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Temperature Prediction


Swedish scientist Svante Arrhenius concludes that the Earth’s temperature might increase by 5 to 6 degrees Celsius with a doubling of atmospheric CO2

Nobel Laureate Svante Arrhenius follows early 19th century scientists Jean-Baptiste Fourier and John Tyndall to investigate the role of greenhouse gases in warming Earth’s surface. Tens of thousands of hand calculations lead Arrhenius to the conclusion that the Earth’s temperature might increase by 5 to 6 degrees Celsius with a doubling of atmospheric CO2. He suggests that this increase could make the Earth’s climate “more equable,” stimulating plant growth and food production. He also errs in his timescale, believing it would take humans 3,000 years to double atmospheric CO2.* A 1912 issue of Popular Mechanics brought the work of Arrhenius to the attention of the general public: “a theory has been elaborated, primarily by the great Swedish scientist Arrhenius, that the earth has had a warm climate when the carbon dioxide in the atmosphere was abundant, and a cold climate when it was scarce.  It is believed that if the atmosphere contained two to three times its present amount, the climate would be considerably warmer.” Under a photo of massive plumes of smoke coming from factory smokestacks, the article elaborates, “The furnaces of the world are now burning about 2,000,000,000 tons of coal a year. When this is burned, uniting with oxygen, it adds about 7,000,000,000 tons of carbon dioxide to the atmosphere yearly. This tends to make the atmosphere a more effective blanket for the earth and to raise its temperature. The effect may be considerable in a few centuries.”**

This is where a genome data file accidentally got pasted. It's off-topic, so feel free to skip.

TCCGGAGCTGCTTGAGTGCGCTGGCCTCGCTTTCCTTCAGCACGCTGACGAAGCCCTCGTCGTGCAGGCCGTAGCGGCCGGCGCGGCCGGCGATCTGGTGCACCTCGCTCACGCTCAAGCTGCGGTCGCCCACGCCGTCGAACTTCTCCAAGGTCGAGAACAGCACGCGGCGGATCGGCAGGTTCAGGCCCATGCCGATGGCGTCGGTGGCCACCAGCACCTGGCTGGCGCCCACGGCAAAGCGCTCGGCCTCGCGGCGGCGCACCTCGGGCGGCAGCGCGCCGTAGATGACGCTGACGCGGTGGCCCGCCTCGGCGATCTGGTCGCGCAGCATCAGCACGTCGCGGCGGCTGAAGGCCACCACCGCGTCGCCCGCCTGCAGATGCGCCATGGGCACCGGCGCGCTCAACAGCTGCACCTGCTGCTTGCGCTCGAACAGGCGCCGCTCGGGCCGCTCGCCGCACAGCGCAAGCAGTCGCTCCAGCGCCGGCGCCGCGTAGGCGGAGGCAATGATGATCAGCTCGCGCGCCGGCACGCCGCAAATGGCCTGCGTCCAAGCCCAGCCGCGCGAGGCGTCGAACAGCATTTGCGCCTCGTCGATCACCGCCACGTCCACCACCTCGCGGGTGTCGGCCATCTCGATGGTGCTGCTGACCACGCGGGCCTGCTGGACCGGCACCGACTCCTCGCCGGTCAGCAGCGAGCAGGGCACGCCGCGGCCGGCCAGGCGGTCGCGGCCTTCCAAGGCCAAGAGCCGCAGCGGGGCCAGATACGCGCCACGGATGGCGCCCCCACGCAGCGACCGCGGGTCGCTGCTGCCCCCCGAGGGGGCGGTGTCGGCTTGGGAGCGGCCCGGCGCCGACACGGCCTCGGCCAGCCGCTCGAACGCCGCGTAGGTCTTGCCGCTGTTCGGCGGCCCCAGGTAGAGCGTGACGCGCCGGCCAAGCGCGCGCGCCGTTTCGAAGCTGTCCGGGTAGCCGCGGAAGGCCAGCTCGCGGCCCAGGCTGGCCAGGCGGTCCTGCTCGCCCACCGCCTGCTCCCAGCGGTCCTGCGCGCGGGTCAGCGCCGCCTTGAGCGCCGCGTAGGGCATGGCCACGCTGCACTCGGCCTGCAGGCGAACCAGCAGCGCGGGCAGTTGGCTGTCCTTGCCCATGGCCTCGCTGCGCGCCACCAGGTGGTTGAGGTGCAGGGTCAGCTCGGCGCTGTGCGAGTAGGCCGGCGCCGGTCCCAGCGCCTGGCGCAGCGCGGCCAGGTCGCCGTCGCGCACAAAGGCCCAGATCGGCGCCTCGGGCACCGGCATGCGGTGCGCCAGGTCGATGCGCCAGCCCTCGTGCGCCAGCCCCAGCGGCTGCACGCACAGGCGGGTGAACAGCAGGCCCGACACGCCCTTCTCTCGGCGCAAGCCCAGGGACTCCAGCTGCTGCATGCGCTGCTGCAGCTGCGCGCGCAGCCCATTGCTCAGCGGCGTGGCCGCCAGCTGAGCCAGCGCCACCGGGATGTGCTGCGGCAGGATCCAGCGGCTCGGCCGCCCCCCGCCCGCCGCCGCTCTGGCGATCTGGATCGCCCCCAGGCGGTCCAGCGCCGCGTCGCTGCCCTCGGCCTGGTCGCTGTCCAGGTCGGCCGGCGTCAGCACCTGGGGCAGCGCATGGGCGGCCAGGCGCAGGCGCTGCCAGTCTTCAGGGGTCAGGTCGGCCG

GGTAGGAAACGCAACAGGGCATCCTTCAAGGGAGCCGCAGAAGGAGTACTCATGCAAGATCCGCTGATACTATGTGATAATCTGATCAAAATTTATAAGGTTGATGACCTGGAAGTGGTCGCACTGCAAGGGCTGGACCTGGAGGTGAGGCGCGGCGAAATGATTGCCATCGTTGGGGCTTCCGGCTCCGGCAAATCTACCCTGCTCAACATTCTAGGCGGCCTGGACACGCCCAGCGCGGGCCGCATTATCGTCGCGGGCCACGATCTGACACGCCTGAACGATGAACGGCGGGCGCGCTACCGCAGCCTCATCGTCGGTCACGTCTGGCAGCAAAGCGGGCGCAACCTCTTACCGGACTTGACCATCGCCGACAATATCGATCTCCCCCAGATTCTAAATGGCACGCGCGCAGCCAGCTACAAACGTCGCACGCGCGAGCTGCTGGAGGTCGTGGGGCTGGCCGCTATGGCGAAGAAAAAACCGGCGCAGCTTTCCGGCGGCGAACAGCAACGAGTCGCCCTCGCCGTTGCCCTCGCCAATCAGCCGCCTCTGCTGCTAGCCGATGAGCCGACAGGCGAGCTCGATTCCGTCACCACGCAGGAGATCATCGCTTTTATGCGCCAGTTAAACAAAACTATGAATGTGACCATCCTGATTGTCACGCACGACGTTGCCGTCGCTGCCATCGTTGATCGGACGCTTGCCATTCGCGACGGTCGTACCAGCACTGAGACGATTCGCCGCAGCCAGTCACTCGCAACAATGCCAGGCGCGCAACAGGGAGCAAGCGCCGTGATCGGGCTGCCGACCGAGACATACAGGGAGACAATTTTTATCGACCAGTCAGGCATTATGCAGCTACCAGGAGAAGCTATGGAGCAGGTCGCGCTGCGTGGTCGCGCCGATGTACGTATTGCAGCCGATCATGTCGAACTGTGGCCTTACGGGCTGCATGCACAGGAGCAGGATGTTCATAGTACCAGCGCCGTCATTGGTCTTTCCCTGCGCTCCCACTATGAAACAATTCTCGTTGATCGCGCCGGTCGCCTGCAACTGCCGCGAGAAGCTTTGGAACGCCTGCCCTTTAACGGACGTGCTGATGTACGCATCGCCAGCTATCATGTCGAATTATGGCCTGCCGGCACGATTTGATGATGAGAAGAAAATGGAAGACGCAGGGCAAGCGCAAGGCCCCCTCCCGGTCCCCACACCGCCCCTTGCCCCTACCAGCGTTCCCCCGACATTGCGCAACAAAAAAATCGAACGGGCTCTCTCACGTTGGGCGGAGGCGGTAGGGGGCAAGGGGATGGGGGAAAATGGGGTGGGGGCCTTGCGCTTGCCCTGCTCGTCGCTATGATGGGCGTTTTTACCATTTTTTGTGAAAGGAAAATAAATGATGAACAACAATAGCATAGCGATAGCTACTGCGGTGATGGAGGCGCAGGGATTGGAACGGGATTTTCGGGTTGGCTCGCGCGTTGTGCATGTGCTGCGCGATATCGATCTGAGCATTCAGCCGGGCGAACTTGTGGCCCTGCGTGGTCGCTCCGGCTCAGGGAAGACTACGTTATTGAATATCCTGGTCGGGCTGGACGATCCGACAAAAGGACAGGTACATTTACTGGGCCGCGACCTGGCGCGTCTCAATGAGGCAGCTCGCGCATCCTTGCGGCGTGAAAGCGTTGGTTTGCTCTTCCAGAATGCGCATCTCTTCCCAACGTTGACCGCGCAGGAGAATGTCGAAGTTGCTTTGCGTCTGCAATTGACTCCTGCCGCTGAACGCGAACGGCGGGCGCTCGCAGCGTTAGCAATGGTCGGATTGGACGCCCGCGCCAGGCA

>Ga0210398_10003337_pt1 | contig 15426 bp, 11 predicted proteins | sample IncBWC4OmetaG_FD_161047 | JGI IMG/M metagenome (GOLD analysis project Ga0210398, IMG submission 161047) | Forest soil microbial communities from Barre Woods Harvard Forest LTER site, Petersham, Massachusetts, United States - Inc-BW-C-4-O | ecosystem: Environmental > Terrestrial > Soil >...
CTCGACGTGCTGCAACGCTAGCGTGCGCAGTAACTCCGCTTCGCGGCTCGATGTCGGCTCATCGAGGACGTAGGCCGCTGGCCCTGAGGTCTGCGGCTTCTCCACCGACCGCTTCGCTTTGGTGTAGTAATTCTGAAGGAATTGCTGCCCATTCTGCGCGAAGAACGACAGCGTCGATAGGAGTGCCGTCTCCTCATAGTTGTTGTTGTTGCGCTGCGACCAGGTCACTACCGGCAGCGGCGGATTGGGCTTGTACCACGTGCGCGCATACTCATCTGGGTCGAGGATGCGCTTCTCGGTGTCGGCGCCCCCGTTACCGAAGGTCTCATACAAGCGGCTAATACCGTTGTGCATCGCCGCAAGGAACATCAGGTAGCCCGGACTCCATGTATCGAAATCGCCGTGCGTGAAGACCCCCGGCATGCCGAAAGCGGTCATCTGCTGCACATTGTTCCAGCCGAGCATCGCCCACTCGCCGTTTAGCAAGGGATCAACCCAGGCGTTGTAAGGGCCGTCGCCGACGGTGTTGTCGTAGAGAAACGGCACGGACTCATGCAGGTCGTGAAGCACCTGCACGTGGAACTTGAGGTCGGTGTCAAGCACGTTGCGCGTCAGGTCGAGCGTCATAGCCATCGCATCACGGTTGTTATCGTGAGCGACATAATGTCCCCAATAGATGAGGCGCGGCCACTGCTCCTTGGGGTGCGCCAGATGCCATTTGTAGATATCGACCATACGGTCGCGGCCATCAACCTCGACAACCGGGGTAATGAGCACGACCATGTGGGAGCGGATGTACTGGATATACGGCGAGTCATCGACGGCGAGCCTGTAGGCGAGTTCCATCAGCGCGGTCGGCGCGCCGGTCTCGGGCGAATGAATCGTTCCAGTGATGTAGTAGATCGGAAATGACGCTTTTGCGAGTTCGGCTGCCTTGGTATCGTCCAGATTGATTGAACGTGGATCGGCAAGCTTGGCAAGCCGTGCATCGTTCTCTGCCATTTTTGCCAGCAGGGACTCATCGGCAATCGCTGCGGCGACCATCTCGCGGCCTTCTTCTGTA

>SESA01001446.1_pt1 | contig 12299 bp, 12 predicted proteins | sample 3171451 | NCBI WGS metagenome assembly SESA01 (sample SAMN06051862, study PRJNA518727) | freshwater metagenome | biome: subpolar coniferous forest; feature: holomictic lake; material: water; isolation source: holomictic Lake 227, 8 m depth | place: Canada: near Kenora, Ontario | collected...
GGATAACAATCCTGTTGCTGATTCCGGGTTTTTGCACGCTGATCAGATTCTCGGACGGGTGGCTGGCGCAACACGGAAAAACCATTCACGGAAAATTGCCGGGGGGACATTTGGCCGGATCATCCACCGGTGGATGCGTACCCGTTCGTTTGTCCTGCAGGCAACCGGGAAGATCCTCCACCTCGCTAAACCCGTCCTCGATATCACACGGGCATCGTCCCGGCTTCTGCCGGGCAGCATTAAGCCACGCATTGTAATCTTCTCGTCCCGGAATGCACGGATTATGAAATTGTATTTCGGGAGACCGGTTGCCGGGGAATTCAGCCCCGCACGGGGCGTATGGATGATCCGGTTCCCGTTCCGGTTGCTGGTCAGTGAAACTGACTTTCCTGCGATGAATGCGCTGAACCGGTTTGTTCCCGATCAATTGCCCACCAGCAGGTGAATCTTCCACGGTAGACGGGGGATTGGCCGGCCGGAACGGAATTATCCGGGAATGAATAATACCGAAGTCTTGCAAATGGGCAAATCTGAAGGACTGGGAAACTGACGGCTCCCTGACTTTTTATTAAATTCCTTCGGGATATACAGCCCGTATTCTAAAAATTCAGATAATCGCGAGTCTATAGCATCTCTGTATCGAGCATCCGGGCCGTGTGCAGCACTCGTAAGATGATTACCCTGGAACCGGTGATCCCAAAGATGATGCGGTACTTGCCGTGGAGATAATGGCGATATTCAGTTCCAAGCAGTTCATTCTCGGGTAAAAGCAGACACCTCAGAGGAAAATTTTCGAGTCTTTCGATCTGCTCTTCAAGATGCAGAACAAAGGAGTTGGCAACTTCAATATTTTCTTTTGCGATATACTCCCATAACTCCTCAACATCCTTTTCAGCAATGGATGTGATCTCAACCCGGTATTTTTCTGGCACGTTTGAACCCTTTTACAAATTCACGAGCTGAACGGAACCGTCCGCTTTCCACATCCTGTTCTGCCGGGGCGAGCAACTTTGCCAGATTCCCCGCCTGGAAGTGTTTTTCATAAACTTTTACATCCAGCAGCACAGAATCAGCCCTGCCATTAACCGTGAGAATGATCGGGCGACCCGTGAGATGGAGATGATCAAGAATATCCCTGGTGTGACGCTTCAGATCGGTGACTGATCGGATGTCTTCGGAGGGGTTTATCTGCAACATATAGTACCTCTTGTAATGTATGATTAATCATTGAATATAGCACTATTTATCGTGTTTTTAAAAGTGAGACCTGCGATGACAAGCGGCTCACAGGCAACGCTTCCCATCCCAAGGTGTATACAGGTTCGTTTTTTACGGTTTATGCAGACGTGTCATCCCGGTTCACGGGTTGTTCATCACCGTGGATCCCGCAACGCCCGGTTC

*Svante Arrhenius, “On the influence of carbonic acid in the air upon the temperature of the ground,” Philosophical Magazine Series 5, Vol. 41, Issue 251, 1896,; Richard Wolfson, Energy, Environment, and Climate (New York: W.W.  Norton, 2012) , 336.
**Page of 1912 issue of Popular Mechanics, circulated in a tweet by climate scientist Peter Gleick, June 9, 2017. Writes Gleick, a member of the National Academy of Sciences and a MacArthur Fellow, “Climate science isn’t rocket science. It’s much harder. But we’ve been working at it for more than a century. And we’re damn good at it.”

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